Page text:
Volume 31, Issue 11 (February 2021)                   Studies in Medical Sciences 2021, 31(11): 894-902 | Back to browse issues page

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Department of Orthopedics, Imam Khomeini Hospital, Urmia University of Medical Sciences, Urmia, Iran (Corresponding Author) , hassantaleb_dr@yahoo.com
Abstract:   (2276 Views)
Background & Aims: Distal radius is the most common site of fracture in the upper extremity. To assess the clinical controversy of the duration of the immobilization period, we conducted a prospective study. The aim of this study was to compare early rehabilitation (two weeks of short-arm cast immobilization) versus the mean regular period of immobilization of 6 weeks in patients with distal radius fractures (DRF). We hypothesize that 2 weeks of immobilization lead to better or same patient-reported outcomes compared with 6 weeks of immobilization and that this treatment does not lead to more complications.
Materials & Method: In this prospective study, 84 patients with an isolated DRF were treated by reduction and percutaneous fixation. 43 patients were randomly assigned to the 2-week group and 41 patients were randomly assigned to the 6-week group. The types of fractures were the same in both groups. At 6 weeks and 12 weeks after surgery, Disability of the arm, shoulder and hand (DASH) questionnaire, patient-rated wrist evaluation (PRWE), and Mayo score were analyzed.
Results: The 2-week group had significantly higher Mayo scores at 6 weeks. According to Mayo score questionnaire, the 2-week group reported significantly less pain and more functional outcome than the control group at the 6-week follow-up and no significant differences in grip strength and range of motion scores were found at 6 weeks. Although patients who were treated with 2 weeks of cast immobilization showed better results based on PRWE score and DASH score, the difference between the groups was not statistically significant. There were no significant differences between groups at 12-week follow-up based on the PRWE, DASH, and Mayo score.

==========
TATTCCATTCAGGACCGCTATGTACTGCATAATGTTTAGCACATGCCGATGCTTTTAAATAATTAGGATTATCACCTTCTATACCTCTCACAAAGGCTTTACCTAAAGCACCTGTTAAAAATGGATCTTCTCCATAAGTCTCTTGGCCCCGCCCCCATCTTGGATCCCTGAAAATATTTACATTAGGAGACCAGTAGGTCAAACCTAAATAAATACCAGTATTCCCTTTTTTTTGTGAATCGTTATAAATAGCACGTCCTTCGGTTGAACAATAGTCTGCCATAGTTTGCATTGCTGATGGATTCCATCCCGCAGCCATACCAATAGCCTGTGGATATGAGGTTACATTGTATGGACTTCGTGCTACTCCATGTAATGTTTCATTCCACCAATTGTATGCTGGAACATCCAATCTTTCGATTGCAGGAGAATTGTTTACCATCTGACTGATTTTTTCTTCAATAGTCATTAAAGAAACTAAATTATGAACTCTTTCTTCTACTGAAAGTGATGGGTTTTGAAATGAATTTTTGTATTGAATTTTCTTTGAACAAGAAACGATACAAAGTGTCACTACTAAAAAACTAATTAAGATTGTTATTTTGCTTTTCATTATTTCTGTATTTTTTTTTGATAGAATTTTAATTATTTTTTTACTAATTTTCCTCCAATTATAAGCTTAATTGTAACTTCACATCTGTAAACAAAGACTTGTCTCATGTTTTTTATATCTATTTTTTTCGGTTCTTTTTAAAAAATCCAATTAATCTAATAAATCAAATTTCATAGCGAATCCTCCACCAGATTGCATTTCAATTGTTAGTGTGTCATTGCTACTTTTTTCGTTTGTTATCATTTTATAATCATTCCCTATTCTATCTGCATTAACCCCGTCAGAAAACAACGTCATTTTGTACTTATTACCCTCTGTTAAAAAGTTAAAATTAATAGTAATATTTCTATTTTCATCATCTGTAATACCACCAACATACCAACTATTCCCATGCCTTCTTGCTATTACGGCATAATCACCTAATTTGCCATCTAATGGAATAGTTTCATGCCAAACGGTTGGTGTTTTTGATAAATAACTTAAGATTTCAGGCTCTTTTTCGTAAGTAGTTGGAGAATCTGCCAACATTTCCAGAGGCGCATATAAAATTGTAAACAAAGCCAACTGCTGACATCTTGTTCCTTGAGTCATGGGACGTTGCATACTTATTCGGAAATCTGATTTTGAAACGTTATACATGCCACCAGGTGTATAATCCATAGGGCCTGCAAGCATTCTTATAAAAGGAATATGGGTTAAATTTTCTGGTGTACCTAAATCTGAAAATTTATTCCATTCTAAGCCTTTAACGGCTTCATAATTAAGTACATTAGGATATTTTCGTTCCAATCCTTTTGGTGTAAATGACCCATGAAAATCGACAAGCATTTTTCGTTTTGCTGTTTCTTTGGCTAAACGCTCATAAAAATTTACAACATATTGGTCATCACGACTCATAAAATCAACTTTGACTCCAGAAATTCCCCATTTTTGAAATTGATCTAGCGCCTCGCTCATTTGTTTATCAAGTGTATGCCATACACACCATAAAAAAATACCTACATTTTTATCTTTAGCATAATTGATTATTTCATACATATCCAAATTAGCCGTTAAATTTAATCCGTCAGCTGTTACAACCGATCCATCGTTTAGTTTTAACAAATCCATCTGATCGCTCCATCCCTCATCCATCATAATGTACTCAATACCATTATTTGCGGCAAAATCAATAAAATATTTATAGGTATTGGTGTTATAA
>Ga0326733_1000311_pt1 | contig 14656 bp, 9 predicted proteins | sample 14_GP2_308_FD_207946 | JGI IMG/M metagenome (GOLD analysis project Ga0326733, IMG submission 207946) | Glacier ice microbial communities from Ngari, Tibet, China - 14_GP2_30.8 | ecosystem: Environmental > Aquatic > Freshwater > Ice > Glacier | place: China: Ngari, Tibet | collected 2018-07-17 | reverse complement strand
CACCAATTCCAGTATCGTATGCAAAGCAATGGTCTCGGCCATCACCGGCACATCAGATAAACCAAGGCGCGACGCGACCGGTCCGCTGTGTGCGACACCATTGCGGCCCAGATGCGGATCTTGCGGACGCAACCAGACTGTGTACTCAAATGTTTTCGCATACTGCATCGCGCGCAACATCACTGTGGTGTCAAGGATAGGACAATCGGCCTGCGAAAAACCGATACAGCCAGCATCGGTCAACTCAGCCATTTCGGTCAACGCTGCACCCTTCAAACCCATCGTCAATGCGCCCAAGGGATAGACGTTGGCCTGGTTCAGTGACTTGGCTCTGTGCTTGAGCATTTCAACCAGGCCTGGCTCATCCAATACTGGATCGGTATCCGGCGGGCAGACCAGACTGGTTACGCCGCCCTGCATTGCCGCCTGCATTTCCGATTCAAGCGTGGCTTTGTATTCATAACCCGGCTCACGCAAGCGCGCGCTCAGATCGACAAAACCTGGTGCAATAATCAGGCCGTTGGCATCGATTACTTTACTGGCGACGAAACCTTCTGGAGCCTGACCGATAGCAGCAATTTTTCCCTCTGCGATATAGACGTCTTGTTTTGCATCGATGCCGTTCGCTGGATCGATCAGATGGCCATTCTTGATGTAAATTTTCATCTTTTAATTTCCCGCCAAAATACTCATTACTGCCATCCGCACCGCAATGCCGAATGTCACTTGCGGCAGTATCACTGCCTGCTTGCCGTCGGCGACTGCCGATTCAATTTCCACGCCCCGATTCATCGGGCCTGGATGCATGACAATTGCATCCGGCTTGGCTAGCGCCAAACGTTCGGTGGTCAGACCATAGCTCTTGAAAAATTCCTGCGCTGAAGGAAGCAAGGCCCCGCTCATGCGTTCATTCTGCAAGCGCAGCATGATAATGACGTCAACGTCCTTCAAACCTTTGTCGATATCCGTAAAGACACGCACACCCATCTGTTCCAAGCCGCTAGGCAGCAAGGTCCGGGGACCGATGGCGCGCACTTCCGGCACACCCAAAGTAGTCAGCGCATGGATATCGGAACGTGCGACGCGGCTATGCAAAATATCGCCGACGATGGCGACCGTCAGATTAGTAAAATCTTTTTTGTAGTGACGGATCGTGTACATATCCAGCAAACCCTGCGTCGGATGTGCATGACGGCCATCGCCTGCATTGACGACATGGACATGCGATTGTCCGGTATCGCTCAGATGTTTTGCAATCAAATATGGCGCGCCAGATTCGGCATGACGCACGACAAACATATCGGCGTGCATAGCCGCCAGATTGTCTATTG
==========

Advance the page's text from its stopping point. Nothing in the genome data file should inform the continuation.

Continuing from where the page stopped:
Conclusions: There is no difference between short-term immobility and long-term immobility. However, in the rapid onset of active movements, better results are seen in short-term evaluations. As a result, it can be said that performing active movements early in patients with DRF can be safe, as long as these movements do not cause complications and treatment failure.
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Type of Study: Clinical trials | Subject: Orthopedic

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